Apologies in advance to Criterion Collection-obsessives, hardcore cinephiles, Hulu users and anyone else pre-disposed to getting angry with anything on the internet that’s not 100% fresh and new (and or those who assume this is going to be a paid endorsement of Hulu). As you may have heard, Hulu is streaming their entire Criterion Collection for free this long President’s Day weekend (today’s your last day to take advantage). That’s all well and good, but the real draw for us — and this is what’s old news to what we assume are eagle-eyed cinephiles/Criterion-ites — is the fact that there are some 100+ titles with the Criterion Collection logo on them in Hulu’s database that aren’t actually in the Criterion Collection on DVD or Blu-Ray yet.
To many, this is a sign that these titles will eventually make it onto Criterion DVD/Blu-Ray proper eventually, and considering there’s rough artwork and all, it seems like a good bet. At our count there’s 257 films in all that have the Criterion logo on Hulu, but aren’t actually in the collection.
Highlights include two Jacques Rivette films (there are none in the collection so far), six Robert Rossellini films, two more classic Robert Bresson pictures, seven Rainer Werner Fassbinder movies, four Ingmar Bergman films, seven Nagisa Oshima movies, four Francois Truffaut films not in the collection (including his final film, 1984’s “Confidentially Yours” starring “Amour” lead Jean-Louis Trintignant and many, many, many more (Chaplin, Welles, Hitchcock, Ford, Weir, Carol Reed, Ken Russell, Costa Gavras, Chabrol, Satyajit Ray). If you’re late to the party (like we are), it’s like discovering another cinematic treasure trove of often-hard-to-find films that one can stream for relatively cheap (and without sounding too huckstery about it, this writer’s now signed up for a Hulu account). There’s over 50 Japanese titles alone, and fans of Keisuke Kinoshita, Kenji Mizoguchi, Oshima, Yasujiro Ozu, Masahiro Shinoda and Mikio Naruse will be like pigs in shit.
Quickly, we’ll highlight five titles.
1. Robert Bresson‘s “L’argent” — His final 1983 film loosely based on Leo Tolstoy’s novella “The Forged Coupon.” Dark, depressing, masterful (you can read more about it here).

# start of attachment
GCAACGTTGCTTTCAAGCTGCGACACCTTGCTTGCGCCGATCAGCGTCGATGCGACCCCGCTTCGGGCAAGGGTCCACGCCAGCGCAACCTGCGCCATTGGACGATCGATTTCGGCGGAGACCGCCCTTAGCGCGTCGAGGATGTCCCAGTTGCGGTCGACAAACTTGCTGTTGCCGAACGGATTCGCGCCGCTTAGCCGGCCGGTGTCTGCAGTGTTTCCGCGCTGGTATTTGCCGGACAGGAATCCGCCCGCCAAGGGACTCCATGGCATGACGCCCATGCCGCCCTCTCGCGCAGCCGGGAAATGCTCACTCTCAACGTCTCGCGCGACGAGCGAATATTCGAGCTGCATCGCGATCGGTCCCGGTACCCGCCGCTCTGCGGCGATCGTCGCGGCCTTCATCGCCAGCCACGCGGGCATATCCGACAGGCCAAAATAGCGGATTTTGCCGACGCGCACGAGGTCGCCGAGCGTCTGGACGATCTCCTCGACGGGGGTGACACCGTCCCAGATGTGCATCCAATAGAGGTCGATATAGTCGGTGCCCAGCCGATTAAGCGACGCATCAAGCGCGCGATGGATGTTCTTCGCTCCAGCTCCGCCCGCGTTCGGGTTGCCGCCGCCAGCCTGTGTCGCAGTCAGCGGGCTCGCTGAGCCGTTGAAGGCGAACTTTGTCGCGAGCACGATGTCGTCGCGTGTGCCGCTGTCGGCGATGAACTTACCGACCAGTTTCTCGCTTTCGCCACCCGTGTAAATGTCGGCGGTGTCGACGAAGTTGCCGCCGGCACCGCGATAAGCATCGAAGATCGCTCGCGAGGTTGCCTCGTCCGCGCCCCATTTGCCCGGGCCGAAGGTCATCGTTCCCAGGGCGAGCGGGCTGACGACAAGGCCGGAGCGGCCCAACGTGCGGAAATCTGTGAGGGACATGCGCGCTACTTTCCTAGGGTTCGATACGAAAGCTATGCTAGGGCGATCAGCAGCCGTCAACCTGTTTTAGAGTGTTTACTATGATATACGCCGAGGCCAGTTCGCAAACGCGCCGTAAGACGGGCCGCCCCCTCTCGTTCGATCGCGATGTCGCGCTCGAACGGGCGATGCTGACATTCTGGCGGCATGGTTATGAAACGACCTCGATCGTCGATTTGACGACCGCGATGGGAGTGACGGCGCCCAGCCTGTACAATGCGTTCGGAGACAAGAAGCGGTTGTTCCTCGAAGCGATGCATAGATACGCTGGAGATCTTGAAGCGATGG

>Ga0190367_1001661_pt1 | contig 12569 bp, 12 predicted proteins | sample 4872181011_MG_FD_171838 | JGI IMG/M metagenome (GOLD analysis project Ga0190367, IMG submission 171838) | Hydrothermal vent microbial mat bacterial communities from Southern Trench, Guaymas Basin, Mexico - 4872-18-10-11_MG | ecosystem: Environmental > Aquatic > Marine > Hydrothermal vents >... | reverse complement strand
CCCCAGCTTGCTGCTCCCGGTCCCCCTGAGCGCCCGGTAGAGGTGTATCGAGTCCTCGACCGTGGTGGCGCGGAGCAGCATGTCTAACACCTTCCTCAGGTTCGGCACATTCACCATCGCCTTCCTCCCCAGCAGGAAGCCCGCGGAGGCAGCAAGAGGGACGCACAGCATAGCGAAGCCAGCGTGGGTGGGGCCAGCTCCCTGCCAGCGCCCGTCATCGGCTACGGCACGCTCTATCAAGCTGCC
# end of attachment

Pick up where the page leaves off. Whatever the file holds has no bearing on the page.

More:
2. François Truffaut‘s “Two English Girls” — A 1971 French romantic drama starring his go-to actor Jean-Pierre Léaud, it’s notable because it’s gone out of print and vanished from the Netflix collection a few years ago. Our VHS copy is taking up space, so it’s nice to know it’s here in Hulu.
3. Carlos Saura‘s “Peppermint Frappe” – Perhaps you’ve seen Carlos Saura‘s utterly brilliant 1976 coming of age ghost tale, “Cria Cuervos” (it won the Special Jury Prize at Cannes that year), but you’re frustrated that no Criterion or DVD titles from this year are easy to find (and the Eclipse set is only centered around his documentary-like dance films). Well, there’s two titles on Hulu, 1967’s surrealist, Luis Bunuel-homage “Peppermint Frappe” and 1981’s “Deprisa, Deprisa.” Neither are available on any decent Region 1 DVD versions, so that alone might be a reason to take a peek.
4. Wim Wenders‘ “Alice In The Cities” — Wenders has three films in the Criterion Collection, and his early “Road Movie” trilogy, “Alice In The Cities,” “Wrong Move” and “Kings Of The Road,” are said to be joining the pack soon, but here’s your chance to see it early. It’s in black and white and features the gorgeous cinematography of Robby Müller known for shooting Jim Jarmusch‘s “Down By Law,” “Ghost Dog: The Way of the Samurai,” Peter Bogdanovich‘s “They All Laughed,” “Barfly,” William Friedkin‘s “To Live and Die in L.A.” and many, many more.
5. Jacques Rivette‘s “Paris Belongs to Us” – If you were to ask any Criterion staff member what’s the most egregious auteur omission in the collection, high up on their list would likely be Cahiers Du Cinema/French New Wave filmmaker Jacques Rivette. There’s practically a campaign by many to bring his three-hour opus “Celine & Julie Go Boating” to the collection, but in the meantime there’s two titles on Hulu, his 1961 directorial debut, “Paris Belongs To Us,” and his 1956 twenty-eight-minute short, “Le Coup du Berger (Fool’s Mate).” It’s interesting if only because it’s a) relatively hard to find, b) features fellow French New Waver’s Claude Chabrol, Jean-Luc Godard, and François Truffaut as party guests in one scene.
Again, that’s just scratching the surface as the highlights are many and bountiful. Major hattip to the Criterion Forum that assiduously document what films have been added and deleted from the Criterion/Hulu collection over the last two years. And yes, we realize that some of these films can be found on YouTube in full as well, so happy hunting if you want to watch them there for free (but quality is sometimes a dealbreaker for us). What did you watch, if anything? And or, if you’re just coming to the party now, what’s on your wishlist?